New Jersey facing an era of maximum sprawl


PHILADELPHIA - New Jersey, already the most densely populated state, could be on course to reach the outer limits of development as early as the 2030s.

Experts call the situation "built out," meaning that there will be no new land available for construction if trends continue and preservation goals are met.

The absence of available space, in turn, could force developers to look at abandoned properties in cities and inner suburbs, for projects.

The possibility that New Jersey will be the flrst state to reach the limit is based on research comparing its rate of growth with what land is left for legal development.

And the data collected by Rutgers University's Center for Remote Sensing and Spatial Analysis, at Cook College in New Brunswick, show that the hunger for what is left is eating up the countryside out of proportion to the population growth.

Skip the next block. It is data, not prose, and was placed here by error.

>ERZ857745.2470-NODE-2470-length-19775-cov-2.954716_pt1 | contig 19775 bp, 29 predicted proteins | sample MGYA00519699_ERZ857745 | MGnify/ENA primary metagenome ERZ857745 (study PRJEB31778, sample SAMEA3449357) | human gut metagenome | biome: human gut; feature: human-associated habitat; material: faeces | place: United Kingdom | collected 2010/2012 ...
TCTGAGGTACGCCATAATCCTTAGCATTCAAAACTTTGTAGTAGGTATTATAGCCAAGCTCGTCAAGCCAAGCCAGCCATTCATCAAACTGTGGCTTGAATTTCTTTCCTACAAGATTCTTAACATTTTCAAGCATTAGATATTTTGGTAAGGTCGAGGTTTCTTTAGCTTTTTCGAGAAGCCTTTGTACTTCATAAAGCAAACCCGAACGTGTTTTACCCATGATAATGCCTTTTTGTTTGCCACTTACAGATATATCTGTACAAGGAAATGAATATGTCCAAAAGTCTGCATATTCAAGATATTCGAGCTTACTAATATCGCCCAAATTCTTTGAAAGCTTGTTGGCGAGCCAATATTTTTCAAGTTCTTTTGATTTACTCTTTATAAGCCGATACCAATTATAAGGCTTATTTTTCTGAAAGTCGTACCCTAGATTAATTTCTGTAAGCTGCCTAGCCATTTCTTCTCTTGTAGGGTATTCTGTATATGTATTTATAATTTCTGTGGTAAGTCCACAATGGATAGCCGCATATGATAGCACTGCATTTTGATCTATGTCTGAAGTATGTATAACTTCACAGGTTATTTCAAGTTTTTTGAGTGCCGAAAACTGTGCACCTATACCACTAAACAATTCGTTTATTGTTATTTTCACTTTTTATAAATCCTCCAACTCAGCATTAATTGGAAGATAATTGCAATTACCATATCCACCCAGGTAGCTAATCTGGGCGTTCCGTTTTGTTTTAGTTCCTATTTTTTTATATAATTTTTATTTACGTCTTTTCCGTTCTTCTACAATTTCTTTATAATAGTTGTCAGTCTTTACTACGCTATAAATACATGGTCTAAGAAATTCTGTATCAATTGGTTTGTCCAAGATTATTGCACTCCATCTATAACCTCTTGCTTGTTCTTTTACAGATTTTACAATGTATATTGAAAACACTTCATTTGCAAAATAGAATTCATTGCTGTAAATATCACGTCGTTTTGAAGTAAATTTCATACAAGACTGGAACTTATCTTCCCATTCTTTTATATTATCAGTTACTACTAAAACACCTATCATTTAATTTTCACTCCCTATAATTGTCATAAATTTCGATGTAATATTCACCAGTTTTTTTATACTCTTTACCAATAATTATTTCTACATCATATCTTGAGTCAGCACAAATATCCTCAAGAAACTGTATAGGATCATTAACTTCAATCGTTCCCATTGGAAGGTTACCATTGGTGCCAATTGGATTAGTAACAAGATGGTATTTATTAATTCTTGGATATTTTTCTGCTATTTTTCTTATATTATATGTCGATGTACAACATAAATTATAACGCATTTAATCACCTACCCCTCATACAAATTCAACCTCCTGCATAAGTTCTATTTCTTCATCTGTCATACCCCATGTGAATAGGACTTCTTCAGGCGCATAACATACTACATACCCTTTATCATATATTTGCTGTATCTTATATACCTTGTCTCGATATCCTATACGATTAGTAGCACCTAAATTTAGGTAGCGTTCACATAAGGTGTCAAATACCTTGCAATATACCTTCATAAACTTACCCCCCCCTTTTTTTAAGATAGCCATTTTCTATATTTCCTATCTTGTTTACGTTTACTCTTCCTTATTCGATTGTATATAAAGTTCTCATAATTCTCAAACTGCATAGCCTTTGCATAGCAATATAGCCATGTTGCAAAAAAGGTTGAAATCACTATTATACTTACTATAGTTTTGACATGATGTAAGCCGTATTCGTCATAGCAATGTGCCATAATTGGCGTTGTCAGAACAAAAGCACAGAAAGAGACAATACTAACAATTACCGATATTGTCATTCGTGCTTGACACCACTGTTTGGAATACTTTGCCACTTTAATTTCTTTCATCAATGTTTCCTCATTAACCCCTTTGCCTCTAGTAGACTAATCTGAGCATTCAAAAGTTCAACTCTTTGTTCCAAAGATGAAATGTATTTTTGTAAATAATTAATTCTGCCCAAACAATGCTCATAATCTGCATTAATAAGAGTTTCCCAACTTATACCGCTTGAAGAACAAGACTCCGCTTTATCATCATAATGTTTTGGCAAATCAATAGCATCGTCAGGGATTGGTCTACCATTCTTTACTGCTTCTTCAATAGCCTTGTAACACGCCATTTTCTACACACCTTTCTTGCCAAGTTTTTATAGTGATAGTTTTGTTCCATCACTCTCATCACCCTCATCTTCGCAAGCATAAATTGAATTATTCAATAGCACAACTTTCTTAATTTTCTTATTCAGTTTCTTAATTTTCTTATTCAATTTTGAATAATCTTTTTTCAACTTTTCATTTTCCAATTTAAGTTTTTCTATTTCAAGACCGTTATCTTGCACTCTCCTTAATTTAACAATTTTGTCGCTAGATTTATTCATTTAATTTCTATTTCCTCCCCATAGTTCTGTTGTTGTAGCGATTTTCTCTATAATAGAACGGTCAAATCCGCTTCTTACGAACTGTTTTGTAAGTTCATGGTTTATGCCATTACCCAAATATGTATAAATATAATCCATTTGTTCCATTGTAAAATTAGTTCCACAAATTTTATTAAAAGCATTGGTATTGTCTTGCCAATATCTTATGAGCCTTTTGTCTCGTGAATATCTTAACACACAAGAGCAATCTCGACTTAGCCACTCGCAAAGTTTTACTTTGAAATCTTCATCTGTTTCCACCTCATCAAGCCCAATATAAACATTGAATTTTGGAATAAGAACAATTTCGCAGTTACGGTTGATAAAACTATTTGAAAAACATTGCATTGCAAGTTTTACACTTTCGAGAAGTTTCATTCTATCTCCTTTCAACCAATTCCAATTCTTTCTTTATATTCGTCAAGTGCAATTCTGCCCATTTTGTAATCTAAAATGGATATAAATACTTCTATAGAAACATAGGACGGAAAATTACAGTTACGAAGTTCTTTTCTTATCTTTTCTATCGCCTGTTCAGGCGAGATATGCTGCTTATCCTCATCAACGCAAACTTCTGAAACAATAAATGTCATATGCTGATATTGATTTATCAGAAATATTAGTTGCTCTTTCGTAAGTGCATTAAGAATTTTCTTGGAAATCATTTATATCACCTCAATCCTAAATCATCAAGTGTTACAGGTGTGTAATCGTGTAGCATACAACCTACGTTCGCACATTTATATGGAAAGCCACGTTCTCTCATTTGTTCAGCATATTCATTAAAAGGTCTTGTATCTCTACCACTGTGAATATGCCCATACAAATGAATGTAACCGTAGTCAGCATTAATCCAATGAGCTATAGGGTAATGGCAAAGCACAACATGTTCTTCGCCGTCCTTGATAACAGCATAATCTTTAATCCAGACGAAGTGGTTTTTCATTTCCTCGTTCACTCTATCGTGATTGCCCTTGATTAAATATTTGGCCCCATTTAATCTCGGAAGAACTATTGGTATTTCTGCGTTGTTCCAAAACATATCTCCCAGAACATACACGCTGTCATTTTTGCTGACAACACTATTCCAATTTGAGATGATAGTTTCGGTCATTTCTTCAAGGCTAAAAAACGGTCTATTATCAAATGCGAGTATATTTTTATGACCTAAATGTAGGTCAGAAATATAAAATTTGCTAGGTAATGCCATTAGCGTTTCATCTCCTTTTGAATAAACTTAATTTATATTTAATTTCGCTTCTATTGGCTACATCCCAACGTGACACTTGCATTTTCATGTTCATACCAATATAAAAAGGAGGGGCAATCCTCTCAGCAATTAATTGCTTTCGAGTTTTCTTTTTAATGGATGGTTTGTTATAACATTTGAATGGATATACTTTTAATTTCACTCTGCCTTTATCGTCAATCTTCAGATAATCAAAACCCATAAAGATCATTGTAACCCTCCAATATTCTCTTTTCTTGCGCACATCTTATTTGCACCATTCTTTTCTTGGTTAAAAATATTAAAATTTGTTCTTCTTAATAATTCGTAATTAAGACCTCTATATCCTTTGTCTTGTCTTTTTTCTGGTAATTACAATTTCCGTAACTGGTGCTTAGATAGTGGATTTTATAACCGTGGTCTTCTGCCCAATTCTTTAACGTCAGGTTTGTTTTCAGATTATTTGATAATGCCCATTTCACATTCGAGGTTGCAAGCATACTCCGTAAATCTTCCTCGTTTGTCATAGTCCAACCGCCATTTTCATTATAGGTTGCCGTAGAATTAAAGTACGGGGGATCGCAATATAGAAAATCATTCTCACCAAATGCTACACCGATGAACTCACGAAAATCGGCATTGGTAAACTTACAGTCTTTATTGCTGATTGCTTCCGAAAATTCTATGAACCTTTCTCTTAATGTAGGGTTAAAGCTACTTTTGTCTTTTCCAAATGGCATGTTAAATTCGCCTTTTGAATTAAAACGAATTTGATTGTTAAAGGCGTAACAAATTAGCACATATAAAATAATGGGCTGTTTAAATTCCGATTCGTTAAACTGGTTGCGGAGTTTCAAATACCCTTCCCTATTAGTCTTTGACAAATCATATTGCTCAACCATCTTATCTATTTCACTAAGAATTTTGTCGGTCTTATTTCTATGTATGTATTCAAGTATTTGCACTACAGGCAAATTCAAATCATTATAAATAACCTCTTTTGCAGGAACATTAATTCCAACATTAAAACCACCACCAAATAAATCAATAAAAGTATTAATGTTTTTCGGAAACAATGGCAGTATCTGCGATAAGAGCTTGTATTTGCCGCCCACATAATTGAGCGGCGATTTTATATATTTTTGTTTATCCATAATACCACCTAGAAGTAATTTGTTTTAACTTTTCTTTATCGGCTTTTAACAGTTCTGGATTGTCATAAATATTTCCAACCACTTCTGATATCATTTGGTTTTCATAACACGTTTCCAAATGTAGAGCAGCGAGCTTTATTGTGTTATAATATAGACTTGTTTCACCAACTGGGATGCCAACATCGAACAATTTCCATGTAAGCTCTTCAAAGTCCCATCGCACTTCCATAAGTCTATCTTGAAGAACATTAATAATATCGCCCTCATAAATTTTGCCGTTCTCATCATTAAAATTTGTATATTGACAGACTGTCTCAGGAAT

In other words, fewer people are taking up more land, a symptom of the quest for open space away from cities and built-up older suburbs.

Pennsylvania, with vast open spaces in the middle of the state, not only has plenty of room to grow, but does not face the same pressure as New Jersey, which is sandwiched between the urban centers of Philadelphia and New York.

Of New Jersey's 4.98 million acres, about 1.5 million have been developed and as many as 1.59 million are still developable, said John Hasse, a member of the Rutgers team.

18,000 acres a year

At the same time, he said, about 18,000 acres are turned over by property owners for development each year, according to landuse trends from 1986 to 1995.